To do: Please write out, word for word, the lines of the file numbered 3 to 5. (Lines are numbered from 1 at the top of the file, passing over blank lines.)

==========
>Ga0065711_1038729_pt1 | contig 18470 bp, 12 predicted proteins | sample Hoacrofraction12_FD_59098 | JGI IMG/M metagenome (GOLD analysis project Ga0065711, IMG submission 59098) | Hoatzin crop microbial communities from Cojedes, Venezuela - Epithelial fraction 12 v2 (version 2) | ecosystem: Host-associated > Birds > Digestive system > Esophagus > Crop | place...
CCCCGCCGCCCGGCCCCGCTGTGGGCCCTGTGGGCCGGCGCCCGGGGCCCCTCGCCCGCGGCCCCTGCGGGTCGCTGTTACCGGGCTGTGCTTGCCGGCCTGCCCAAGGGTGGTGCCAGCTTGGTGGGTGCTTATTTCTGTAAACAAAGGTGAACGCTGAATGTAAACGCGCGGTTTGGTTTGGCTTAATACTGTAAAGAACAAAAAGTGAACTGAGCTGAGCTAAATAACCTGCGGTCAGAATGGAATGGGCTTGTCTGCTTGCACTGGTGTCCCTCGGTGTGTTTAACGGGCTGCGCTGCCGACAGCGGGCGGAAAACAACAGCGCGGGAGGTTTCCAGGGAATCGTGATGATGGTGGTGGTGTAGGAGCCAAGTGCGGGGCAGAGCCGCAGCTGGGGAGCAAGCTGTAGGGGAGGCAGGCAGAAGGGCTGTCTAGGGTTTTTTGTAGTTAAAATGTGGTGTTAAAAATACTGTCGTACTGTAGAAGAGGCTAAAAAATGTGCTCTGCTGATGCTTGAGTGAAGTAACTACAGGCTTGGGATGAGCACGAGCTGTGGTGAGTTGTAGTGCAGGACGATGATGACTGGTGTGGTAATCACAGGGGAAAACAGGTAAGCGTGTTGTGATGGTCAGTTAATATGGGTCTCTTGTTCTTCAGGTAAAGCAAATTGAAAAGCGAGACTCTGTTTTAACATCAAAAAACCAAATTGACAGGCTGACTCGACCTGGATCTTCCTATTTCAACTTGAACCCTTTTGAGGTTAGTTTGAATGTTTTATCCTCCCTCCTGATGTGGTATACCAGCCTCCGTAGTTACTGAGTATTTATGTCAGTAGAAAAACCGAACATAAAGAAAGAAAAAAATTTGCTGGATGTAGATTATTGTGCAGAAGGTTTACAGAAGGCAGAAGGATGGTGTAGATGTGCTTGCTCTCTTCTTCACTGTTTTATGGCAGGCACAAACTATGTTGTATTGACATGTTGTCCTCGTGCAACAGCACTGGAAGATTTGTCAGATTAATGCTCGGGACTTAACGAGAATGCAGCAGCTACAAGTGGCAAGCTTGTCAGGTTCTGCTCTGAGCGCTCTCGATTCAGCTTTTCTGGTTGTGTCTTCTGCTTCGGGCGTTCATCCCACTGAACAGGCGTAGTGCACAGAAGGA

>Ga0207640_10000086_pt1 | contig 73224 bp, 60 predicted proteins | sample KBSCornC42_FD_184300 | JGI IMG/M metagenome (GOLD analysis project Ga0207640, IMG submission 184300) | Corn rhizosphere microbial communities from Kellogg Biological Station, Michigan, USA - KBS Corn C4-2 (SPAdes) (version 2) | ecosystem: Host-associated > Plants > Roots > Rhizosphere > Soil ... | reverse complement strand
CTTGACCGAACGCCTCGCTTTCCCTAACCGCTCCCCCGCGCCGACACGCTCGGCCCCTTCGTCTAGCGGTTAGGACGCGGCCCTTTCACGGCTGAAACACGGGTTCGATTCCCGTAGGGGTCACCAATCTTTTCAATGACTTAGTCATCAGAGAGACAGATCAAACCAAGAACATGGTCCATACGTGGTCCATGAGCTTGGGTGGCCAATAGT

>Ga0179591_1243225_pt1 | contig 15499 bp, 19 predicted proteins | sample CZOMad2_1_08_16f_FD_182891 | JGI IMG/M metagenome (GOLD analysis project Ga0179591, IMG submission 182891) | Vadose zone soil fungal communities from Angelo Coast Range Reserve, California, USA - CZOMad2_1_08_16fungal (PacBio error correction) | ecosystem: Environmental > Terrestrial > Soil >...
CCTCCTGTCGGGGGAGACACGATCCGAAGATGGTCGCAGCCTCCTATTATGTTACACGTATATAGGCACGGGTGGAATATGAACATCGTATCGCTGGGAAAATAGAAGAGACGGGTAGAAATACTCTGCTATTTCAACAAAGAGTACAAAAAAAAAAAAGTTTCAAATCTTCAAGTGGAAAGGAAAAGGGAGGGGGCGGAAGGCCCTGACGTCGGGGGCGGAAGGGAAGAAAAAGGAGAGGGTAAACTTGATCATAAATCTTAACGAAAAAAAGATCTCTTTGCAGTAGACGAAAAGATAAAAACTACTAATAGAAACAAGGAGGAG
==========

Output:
>Ga0207640_10000086_pt1 | contig 73224 bp, 60 predicted proteins | sample KBSCornC42_FD_184300 | JGI IMG/M metagenome (GOLD analysis project Ga0207640, IMG submission 184300) | Corn rhizosphere microbial communities from Kellogg Biological Station, Michigan, USA - KBS Corn C4-2 (SPAdes) (version 2) | ecosystem: Host-associated > Plants > Roots > Rhizosphere > Soil ... | reverse complement strand
CTTGACCGAACGCCTCGCTTTCCCTAACCGCTCCCCCGCGCCGACACGCTCGGCCCCTTCGTCTAGCGGTTAGGACGCGGCCCTTTCACGGCTGAAACACGGGTTCGATTCCCGTAGGGGTCACCAATCTTTTCAATGACTTAGTCATCAGAGAGACAGATCAAACCAAGAACATGGTCCATACGTGGTCCATGAGCTTGGGTGGCCAATAGT

>Ga0179591_1243225_pt1 | contig 15499 bp, 19 predicted proteins | sample CZOMad2_1_08_16f_FD_182891 | JGI IMG/M metagenome (GOLD analysis project Ga0179591, IMG submission 182891) | Vadose zone soil fungal communities from Angelo Coast Range Reserve, California, USA - CZOMad2_1_08_16fungal (PacBio error correction) | ecosystem: Environmental > Terrestrial > Soil >...